28. Dezember 2011
Although to date the government did not establish any subsidies for photovoltaic and solar thermal systems, a very positive climate for investors developed. „Independent of the energy carrier the energy costs for a long time have been increasing by about 20% annually“ reports Veli Mesir of the Austrian Wagner & Co partner company Lemsolar, which together with Wagner & Co organized a professional training for local installers. „And it will continue“ Mesir is convinced: „We also don’t have gas everywhere in Turkey, especially not in the South with its thousands of Hotels and Vacation centers. They usually rely on expensive heating oil or LPG. Currently there are hardly any solar companies that have the expertise to properly plan and install large-scale solar installations. That’s why we have so many inquiries, especially from vacation centers and hotels – but also for student dorms.“
Emanuele Fè d´Ostiani from Wagner & Co notes that some applicants for the training even had to be turned down because all places for the session that took place in early December 2011 had already been out. “There were 35 participants – and even more applications“. The event that took place in the cinema of a 5 Star Hotel near Antalya mainly covered the solar basics. Among the seminar topics were systems technology, specific products and system planning. Fè d´Ostiani: „We also found the time to talk about concrete projects that currently are in construction. All in all the participants were very pleased about the training.“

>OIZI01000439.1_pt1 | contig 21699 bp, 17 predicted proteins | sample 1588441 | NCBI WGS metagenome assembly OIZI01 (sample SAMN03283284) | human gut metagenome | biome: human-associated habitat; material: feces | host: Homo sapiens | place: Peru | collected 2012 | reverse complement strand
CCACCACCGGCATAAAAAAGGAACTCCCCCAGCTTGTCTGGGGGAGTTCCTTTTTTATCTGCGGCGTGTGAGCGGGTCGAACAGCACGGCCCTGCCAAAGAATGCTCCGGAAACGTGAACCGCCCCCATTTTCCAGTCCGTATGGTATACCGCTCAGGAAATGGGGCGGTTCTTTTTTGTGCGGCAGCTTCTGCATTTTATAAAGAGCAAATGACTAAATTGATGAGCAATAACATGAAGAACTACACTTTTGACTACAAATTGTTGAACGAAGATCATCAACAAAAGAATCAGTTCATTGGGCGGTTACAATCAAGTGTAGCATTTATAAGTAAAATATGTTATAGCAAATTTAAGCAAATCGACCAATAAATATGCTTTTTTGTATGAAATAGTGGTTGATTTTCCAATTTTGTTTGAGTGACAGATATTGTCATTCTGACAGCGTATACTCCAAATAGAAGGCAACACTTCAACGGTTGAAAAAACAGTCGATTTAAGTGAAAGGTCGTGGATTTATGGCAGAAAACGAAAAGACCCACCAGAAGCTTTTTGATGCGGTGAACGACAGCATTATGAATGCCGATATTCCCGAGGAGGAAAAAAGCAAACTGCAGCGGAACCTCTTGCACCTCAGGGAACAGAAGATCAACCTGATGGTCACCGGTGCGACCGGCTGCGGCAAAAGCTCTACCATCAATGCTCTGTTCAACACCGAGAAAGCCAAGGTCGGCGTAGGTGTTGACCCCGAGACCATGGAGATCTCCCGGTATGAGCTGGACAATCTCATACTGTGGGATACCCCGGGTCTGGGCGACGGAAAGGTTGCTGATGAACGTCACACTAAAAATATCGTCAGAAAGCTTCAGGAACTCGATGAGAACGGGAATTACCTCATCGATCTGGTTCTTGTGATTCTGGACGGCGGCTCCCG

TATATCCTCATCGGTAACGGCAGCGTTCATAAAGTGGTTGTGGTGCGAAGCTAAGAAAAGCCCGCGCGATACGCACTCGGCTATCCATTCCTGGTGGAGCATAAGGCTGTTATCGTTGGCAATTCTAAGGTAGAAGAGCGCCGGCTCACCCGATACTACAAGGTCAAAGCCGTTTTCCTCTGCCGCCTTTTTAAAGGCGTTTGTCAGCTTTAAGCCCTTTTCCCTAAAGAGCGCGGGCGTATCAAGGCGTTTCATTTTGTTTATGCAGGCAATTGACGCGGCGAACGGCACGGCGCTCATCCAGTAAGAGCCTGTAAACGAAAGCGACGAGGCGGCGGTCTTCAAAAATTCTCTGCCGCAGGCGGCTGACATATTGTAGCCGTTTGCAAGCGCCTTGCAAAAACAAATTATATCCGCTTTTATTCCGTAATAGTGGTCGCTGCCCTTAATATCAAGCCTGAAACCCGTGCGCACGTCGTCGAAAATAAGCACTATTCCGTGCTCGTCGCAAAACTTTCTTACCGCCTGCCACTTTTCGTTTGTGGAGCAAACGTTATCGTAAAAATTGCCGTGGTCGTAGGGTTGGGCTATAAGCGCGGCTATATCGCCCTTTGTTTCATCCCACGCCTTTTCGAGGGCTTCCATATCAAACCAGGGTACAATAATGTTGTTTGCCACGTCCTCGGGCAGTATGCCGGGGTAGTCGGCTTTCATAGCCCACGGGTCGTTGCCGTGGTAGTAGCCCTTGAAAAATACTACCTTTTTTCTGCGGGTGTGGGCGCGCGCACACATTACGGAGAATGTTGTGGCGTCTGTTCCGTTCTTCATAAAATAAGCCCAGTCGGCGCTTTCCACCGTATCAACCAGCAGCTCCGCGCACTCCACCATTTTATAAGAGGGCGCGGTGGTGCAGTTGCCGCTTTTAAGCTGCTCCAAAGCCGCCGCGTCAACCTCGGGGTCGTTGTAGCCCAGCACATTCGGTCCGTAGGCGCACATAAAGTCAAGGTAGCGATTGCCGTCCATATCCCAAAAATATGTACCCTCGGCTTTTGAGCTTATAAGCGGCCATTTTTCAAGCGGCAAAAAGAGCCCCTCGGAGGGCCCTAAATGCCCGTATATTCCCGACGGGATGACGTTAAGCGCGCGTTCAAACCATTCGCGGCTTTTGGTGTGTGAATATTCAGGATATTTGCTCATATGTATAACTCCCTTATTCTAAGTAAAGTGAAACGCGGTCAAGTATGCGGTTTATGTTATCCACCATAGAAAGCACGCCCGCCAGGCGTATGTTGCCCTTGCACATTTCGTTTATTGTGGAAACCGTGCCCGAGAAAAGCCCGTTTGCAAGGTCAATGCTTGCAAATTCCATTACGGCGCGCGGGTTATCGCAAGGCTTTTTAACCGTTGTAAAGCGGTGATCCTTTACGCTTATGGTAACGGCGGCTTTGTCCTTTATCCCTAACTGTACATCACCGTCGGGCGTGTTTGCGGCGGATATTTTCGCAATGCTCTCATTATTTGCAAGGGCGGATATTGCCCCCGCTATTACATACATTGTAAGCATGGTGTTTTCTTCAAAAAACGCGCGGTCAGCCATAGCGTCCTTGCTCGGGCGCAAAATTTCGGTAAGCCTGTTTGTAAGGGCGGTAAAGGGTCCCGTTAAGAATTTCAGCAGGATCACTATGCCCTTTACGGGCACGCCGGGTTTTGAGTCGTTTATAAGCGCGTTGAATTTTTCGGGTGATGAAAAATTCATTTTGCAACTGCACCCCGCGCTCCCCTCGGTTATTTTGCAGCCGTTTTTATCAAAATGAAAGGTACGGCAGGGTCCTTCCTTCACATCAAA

Like the entire country the energy sector in Turkey is also on the move, and great changes are ahead. In Istanbul for example only electrically powered taxis will be permitted in the future, and many municipalities already purchased electric busses – quite a few of them already in operation. What is more logical than to produce the required energy using the amply shining sun? In this respect the Turkish policy is investor friendly: Private individuals are permitted to install systems with up to 500 kilowatt peak output. For comparison: In Germany, a leader in renewable energy, special permissions are required for systems with more than 30 Kilowatt.
In Spring 2012 the Turkish Government will fix a feed in tariff for solar power, thus establish a reliable legal and economic framework, which will likely create a very attractive market. Lemsolar and Wagner & Co are prepared. According to engineer Emanuele Fè d´Ostiani a high profile photovoltaic training is already planned. For solar thermal systems the road is already paved by many regional building codes requiring solar hot water systems to be fitted with new housing projects – clean and independent energy production entirely without expensive imported fossil fuels!
Author: Stefan Thiesen